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Orders For Pulling Boats

Like everything else, boating has its own set of terminology and jargon. Most of it has developed to avoid confusion, which could be potentially dangerous, and so we use many of these terms when we're afloat. We build this up for Scouts gradually (so it isn't like learning an entirely new language!) and, before they know it, they're using it themselves. 

Don't feel the need to memorize the list of orders for pulling boats below; it's intended as a reference sheet for when hear something and you're not sure what it means, or if you want a refresher before the next season afloat. 

Sight your oars

Crew checks oars and crutches are ready for shipping

Ship your Crutches


Crew ship their crutches in the crutch plates

Ship your oars


Crew place their oars in the rowlocks or crutches ready for pulling

Let go forward

Let go aft


Bowman or Stroke let go.  Coil up and stow the painters

Bear Off

Shove Off

The bowman or other crewmen use the looms of their oars to push the boat away from the jetty, landing stage or the bottom should the boat be grounded.

In fenders

Out fenders

To be given as separate orders when leaving and coming along side

Stand by to give way

(or just - stand by)

This order is given to alert the crew before ordering "give way together". The crew lean forward, backs straight and arms extended to the full, with blades in readiness for pulling.

Give way - together



Give way - port

Give way - starboard

This is the order to start pulling, and is obeyed together by the whole crew. Timing is taken from the stroke.

If only one bank of oars is required, then the order "giveaway starboard (or port) is given.


This is the order to cease pulling. Take one more stroke and sit squarely and upright, oars horizontal and at right angles to the fore-and-aft line of the boat, blades feathered (horizontal).

Oars across the boat


Pull the oars in and lay them across the boat resting on the thwarts.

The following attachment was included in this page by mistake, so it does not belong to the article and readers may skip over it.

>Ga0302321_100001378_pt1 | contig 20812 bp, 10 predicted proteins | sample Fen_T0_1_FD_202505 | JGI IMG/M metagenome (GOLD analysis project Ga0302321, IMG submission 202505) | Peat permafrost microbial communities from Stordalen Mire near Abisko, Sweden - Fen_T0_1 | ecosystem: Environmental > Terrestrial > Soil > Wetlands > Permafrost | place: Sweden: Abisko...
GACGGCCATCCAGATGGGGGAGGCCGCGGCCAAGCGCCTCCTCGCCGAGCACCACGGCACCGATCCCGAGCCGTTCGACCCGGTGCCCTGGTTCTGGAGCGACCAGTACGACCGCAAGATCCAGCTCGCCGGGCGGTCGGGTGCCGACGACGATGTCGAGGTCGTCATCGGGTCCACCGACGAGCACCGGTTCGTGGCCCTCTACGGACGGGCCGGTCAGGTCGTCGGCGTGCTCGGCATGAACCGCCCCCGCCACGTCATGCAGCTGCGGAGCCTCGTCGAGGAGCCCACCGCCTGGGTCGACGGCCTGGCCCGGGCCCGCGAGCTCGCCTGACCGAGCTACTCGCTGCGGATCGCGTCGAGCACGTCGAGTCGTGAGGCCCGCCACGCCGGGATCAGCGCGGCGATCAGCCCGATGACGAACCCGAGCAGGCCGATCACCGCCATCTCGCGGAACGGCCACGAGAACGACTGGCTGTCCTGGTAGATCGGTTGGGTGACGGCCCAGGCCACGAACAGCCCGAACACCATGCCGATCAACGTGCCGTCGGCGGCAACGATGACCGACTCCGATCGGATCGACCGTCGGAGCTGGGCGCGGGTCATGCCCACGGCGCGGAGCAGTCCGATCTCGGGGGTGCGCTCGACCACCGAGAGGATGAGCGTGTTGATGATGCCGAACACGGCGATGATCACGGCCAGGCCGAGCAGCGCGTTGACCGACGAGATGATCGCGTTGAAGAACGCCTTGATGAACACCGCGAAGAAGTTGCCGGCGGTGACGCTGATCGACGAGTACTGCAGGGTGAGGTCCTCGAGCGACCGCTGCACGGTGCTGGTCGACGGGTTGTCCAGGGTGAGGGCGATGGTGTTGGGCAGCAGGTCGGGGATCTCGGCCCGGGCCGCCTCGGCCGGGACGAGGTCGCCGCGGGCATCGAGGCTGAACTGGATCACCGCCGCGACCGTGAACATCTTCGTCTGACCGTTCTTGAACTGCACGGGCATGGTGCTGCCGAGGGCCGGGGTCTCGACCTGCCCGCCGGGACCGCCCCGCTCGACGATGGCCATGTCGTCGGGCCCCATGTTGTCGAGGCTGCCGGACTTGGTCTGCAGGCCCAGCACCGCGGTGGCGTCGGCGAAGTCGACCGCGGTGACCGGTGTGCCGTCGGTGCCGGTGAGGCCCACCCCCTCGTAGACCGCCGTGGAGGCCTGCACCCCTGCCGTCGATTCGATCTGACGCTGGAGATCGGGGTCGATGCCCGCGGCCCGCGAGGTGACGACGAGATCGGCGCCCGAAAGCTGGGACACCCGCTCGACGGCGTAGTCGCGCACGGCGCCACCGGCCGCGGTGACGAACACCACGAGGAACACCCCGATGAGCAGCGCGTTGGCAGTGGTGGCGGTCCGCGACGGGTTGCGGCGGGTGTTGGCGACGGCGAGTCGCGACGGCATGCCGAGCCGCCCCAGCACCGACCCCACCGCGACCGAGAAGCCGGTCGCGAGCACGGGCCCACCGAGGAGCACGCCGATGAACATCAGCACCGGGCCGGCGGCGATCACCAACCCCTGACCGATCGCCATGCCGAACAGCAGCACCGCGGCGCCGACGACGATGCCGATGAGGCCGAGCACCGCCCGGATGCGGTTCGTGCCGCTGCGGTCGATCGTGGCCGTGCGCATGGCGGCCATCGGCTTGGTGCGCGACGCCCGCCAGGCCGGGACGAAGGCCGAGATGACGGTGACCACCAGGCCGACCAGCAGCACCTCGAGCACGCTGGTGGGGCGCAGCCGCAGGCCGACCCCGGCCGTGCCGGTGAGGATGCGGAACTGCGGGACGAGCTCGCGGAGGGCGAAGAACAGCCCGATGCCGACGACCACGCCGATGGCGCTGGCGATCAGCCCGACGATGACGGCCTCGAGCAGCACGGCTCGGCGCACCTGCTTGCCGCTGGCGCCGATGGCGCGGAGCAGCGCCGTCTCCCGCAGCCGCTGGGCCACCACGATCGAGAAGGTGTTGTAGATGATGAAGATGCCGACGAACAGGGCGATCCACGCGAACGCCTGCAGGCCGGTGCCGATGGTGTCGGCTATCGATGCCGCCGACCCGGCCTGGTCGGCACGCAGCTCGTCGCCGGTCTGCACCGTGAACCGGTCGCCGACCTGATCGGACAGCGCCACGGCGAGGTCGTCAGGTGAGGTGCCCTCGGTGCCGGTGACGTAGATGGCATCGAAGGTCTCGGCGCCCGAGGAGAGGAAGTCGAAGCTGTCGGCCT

Lay on your oars

Rest on your oars

A more relaxed 'oars' position

Hold Water

This is an emergency order to reduce or stop the way of the boat by holding the oars at right angles to the fore-and-aft line of the boat and with their blades held still in the water. It should be obeyed immediately. If required to hold water with one bank of oars only, starboard or port is added to the order.

Stand by to back water

Given to alert the crew before ordering backwater together.  Hold the oars close to the chest in preparation to back water.

Back - together

This is the order to back water together by short pushing strokes on the looms of the oars instead of pulling.  If only one bank of oars is required to back water, the order "Back starboard" or "Back port" is given.


This is the executive order for all to give one stroke together.  If only one bank of oars is to give a stroke then the order “Give way Port” or Give way Starboard is given ("Stroke starboard or "Stroke port").

Easy all

Easy on your oars

This is the order to pull less vigorously.  If the boat is being turned, the order ‘Easy Port’ (or starboard) may be given.

Eyes in the boat

An order to the crew when it is necessary to regain their attention


If a dedicated Bowman is not assigned, this order is given to the bow oarsman, when coming along side, picking up a mooring or other task.  If a Bowman is present then the order will warn them to ready themselves.

Way enough

This is the order to bring the boat alongside which requires the crew to pull one more stroke, pass looms of the oars over their heads (to bring the oars close alongside the boat).  It will be followed by ‘Boat Your Oars’.

 Toss oars




Toss oars may be used in double banked boats in lieu of weigh enough. The order will lift the oars vertically with the blades fore-and-aft.

Oars Down

In double-bank boats when oars are tossed

Ready for pulling

Fend off port

Fend off starboard

This is used to warn the crew to fend off in order to prevent damage to the side of the boat when coming along side.

Unship crutches

Take the crutches out of the crutch plates, can be left hanging by their lanyards.